Thug blames 'repressed sexuality' after brutally attacking male lover
Homophobic thug, 20, who enlisted gang of friends to beat, strangle and set fire to male lover, 17, during brutal torture ordeal blames his ‘repressed sexuality’ as he’s jailed for three years
- Taylor Knight, 20, employed three friends to help beat, strangle and burn victim
- The prolonged attack happened at his flat in Kings Heath, Birmingham in March
- Knight was jailed for three years and eight months at Birmingham Crown Court
A thug who ‘tortured’ a 17-year-old boy in a horrific homophobic attack has been jailed after blaming his behaviour on his ‘own repressed sexuality.’
Taylor Knight, 20, employed the help of three friends to beat, strangle and set fire to the victim at his flat in Kings Heath, Birmingham, in March of this year.
He was assisted by two teenage girls, one of whom threw boiling water at the victim, and an unknown male known as ‘Ace’, who repeatedly kicked the teen in the face.
Harrowing mobile phone footage was shown to Birmingham Crown Court of the victim on the floor as punches and kicks rained down while the group repeatedly called him ‘p****’.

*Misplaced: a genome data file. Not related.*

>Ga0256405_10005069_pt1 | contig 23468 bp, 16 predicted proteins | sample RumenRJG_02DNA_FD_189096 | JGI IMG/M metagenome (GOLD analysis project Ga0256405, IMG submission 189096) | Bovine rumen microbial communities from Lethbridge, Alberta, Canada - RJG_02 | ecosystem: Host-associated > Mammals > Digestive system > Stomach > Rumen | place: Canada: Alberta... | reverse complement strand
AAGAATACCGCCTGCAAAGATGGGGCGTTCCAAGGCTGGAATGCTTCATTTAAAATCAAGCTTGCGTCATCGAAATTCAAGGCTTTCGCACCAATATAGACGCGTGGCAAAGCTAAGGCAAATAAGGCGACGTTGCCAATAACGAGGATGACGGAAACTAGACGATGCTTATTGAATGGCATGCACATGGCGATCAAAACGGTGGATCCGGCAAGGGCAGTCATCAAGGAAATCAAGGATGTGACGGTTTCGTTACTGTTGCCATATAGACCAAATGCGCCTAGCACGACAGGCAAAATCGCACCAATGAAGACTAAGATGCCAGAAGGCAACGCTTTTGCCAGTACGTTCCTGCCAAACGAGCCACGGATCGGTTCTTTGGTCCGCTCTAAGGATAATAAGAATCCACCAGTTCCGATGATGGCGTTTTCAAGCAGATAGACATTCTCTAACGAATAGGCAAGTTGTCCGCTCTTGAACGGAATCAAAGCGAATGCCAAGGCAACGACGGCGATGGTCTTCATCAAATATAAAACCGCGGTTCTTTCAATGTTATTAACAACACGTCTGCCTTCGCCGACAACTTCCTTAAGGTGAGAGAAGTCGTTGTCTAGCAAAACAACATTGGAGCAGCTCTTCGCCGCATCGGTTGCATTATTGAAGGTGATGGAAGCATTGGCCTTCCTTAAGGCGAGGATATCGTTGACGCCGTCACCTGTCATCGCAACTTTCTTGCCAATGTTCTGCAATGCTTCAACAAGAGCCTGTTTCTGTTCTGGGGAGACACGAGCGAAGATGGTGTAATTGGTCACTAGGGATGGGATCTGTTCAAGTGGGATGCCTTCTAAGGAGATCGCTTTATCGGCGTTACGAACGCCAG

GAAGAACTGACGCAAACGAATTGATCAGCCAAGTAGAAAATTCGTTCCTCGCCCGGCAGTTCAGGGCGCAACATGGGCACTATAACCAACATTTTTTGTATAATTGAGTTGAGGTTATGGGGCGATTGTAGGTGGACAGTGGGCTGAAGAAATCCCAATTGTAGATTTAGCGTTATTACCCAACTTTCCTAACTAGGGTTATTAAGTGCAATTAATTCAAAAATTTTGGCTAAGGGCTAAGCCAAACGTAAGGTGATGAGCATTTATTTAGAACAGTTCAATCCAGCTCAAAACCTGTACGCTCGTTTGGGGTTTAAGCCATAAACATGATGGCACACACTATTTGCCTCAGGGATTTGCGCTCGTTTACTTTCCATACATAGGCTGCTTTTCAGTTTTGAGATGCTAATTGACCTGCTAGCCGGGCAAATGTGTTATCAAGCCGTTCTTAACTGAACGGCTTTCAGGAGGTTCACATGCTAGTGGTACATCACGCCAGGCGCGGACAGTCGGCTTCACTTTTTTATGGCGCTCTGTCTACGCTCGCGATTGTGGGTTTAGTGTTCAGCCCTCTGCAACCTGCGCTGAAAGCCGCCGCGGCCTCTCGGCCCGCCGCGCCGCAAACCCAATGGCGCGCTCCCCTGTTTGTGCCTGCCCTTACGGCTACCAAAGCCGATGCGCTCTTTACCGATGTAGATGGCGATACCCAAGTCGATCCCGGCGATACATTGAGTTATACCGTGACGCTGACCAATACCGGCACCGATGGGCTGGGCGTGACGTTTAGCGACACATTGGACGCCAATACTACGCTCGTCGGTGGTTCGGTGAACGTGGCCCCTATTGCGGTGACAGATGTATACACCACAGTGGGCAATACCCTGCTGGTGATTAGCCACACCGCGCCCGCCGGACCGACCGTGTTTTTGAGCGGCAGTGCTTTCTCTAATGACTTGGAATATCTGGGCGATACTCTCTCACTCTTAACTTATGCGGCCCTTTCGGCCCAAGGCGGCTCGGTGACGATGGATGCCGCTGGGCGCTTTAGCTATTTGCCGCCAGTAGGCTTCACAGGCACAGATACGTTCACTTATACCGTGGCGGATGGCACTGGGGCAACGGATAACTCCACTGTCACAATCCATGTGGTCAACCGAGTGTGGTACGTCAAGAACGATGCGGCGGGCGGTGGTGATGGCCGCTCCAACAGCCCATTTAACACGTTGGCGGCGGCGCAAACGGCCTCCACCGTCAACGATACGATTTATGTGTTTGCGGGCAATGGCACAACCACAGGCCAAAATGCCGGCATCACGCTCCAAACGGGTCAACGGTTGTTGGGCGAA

The victim – who was also robbed of his phone – has been left with Post Traumatic Stress Disorder (PTSD) and told the court via a statement that he was ‘broken’ following the ordeal.
Knight, appearing on a link from HMP Brinsford in Staffordshire, turned away as footage of the attack was played to the court.
He admitted assault occasioning actual bodily harm, theft, and child abduction, and was jailed for three years and eight months on September 3.
Taylor Knight, 20, along with three others, beat, strangled and set fire to the victim at his flat in Kings Heath, Birmingham, in March of this year
Judge Heidi Kubik QC said he was fortunate for the Crown Prosecution Service’s ‘framing’ of the case, admitting her punishment powers were limited.
The 15-year-old girl was convicted of theft and assault occasioning actual bodily harm and was sentenced to a youth rehabilitation order.